A few weeks ago I was turned on to Booked Podcast via their review of Christopher Dwyer’s novel When October Falls. I am always looking for more literature podcasts, and I’ve been a fan and friend of Dwyer’s for a long time, so when the two came together I did not hesitate to jump in.
Livius Nedin and Robb Olson have not been doing Booked Podcast to very long yet, but they approach the format liked seasoned connoisseurs. It is the best kind of podcast; readers talking about books. Simple. Proven.
Last week they took on Stranger Will, and were not only kind enough to give my book their time but were kind enough to offer truly humbling amounts of praise. If every I meet Livius and/or Robb in person, the beers are on me.
I highly recommend you take a listen to their discussion of Stranger Will. http://www.bookedpodcast.com/2011/05/27/episode-9-stranger-will/
Then, immediately download their past episodes. Visit the Booked Podcast site here: http://www.bookedpodcast.com. Follow the Booked Podcast twitter feed here: http://twitter.com/bookedpodcast. You will regret nothing.
A few of the kind words follow, paraphrased:
“Wholly original story. Had I not been hampered by tedious things like work and sleep I probably would have read it in a single sitting. It is very well written and deals with some very dark issues….I strongly recommend you pick up Stranger Will for a very vivid picture of a guy going through some really bad stuff. 4.5 stars, highest number of stars we’ve given on Booked Podcast.”
“pulls absolutely no punches”
“The darkest book I’ve read in some time”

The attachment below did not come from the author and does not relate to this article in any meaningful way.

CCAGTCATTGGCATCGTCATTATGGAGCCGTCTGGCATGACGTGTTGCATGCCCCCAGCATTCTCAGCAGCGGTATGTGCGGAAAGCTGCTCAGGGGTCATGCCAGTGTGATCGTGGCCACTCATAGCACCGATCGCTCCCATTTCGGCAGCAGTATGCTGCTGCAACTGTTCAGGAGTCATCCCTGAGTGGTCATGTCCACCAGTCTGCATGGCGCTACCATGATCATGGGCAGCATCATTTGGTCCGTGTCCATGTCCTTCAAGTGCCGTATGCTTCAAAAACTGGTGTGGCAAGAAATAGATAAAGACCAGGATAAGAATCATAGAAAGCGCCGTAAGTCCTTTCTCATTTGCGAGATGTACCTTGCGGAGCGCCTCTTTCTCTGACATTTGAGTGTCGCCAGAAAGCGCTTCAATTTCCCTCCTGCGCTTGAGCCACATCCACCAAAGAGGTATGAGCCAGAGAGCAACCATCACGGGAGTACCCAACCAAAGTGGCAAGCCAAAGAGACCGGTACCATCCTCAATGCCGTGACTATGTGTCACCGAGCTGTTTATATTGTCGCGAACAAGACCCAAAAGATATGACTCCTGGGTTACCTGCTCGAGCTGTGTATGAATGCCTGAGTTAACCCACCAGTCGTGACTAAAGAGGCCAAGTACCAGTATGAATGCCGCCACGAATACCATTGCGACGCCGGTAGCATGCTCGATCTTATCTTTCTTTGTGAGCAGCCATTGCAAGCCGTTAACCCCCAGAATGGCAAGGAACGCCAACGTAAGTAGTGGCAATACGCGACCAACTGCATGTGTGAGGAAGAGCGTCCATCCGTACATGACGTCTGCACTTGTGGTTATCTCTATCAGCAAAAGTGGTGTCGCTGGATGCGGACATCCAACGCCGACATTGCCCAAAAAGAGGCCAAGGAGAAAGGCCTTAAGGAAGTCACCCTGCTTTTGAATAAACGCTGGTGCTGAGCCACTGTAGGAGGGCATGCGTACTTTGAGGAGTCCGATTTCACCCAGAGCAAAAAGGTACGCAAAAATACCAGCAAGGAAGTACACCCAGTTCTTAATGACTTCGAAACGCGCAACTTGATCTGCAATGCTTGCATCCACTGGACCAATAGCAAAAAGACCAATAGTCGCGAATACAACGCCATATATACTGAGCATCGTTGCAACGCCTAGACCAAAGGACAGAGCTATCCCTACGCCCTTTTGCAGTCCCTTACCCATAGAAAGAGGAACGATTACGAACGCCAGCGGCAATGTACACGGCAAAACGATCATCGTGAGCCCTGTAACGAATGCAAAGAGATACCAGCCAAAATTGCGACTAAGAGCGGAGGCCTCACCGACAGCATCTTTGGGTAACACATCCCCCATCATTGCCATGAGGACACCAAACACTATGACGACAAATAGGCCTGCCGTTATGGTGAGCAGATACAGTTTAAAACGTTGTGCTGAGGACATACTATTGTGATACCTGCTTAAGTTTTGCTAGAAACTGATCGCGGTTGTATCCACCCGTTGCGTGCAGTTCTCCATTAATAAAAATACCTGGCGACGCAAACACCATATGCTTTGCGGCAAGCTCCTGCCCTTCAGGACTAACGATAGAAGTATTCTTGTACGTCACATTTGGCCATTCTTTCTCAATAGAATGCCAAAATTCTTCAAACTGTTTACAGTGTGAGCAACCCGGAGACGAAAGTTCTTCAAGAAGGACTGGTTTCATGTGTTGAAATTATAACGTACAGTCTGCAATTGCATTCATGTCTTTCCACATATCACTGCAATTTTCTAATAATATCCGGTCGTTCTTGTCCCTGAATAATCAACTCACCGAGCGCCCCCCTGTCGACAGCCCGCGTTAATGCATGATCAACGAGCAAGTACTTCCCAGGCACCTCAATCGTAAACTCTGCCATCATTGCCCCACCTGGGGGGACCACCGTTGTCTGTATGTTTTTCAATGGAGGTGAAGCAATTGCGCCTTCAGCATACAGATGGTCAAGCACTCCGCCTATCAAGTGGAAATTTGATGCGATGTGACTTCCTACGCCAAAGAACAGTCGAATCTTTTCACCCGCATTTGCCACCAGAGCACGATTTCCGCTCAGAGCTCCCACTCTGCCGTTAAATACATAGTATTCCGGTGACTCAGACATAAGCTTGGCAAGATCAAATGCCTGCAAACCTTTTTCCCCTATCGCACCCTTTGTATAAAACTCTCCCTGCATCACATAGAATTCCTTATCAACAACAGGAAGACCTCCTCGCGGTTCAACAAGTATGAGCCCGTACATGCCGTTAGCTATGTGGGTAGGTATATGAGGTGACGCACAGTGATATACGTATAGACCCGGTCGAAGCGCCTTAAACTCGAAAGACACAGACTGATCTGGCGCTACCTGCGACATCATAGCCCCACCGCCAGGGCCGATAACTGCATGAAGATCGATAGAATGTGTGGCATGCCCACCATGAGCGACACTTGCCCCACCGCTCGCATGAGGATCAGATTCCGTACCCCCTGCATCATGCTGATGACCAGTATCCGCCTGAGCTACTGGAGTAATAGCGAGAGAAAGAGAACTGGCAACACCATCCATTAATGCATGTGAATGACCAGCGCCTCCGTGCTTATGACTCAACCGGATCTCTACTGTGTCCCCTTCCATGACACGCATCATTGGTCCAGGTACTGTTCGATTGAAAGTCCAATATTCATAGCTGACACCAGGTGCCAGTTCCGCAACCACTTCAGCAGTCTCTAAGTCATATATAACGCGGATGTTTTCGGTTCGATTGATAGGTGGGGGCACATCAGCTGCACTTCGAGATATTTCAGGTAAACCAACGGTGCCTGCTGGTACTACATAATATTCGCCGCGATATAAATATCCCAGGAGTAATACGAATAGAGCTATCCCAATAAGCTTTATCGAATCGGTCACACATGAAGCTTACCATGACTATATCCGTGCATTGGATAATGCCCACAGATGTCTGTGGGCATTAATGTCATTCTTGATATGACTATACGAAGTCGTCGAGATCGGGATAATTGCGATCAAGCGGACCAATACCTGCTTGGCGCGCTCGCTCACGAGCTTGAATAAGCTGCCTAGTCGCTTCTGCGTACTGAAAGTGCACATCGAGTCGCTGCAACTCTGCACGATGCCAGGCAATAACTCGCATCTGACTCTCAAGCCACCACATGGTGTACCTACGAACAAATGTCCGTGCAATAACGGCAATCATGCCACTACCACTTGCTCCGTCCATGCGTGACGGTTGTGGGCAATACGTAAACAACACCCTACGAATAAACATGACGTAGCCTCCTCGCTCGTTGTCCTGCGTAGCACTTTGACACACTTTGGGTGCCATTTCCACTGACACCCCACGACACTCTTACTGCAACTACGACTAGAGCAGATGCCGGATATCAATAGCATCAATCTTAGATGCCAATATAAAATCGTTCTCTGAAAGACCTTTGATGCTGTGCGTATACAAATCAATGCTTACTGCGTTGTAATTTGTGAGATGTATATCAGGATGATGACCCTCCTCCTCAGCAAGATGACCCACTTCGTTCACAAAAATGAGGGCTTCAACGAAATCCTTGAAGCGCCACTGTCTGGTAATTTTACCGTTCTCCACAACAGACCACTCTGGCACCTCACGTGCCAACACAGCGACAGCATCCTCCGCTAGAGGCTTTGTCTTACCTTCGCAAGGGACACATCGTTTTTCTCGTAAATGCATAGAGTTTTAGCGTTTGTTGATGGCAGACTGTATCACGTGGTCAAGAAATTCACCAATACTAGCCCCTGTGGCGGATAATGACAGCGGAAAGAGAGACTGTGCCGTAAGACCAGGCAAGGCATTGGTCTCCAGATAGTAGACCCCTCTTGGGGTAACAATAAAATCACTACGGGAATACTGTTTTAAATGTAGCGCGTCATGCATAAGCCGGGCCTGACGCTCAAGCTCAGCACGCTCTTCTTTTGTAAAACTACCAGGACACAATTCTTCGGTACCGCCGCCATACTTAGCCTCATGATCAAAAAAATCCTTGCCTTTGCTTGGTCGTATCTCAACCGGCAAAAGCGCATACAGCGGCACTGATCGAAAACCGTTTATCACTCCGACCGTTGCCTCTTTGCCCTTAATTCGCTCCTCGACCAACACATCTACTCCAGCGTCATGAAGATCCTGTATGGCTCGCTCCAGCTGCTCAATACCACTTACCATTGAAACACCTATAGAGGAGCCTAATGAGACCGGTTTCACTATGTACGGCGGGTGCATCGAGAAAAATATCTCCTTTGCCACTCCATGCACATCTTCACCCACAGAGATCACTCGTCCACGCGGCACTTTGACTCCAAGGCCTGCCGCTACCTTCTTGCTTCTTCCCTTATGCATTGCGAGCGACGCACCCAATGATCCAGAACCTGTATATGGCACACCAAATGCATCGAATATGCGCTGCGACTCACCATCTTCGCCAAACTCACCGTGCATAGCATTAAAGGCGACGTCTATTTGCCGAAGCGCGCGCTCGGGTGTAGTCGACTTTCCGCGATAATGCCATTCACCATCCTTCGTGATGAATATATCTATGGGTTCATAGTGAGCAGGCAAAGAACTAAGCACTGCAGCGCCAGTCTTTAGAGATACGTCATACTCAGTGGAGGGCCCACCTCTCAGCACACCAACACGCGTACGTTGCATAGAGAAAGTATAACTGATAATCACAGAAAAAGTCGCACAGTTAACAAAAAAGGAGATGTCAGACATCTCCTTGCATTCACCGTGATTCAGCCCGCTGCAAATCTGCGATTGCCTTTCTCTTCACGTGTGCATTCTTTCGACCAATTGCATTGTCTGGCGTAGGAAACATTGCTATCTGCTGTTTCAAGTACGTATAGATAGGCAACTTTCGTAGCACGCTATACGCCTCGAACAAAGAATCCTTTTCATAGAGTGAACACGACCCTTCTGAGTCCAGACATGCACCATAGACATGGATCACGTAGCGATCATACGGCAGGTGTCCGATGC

“a bizarre but truly original story”
“Will and Julie’s fragmented relationship is written so well. It made me feel uncomfortable”
“So disturbing in some places that I actually shuttered. This is hi-praise coming from me, as I don’t find much disturbing”
“very good at being descriptive without being pretentious”
“we should expect to see some really, really good things from Ross in the future”
“This book will stick with me for some time”
“Bravo for taking what most people would think as an impossible task and making something good of it”
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About Caleb J. Ross
Caleb began writing his sophomore year of undergrad study when, tired of the formal art education then being taught, he abandoned the pursuit in the middle of a compositional drawing class. Major-less and fearful of losing his financial aid, he signed up to seek a degree in English Literature for no other reason than his lengthy history with the language. Coincidentally, this decision not only introduced him to writing but to reading as well. Prior this transition he had read three books. One of which he understood.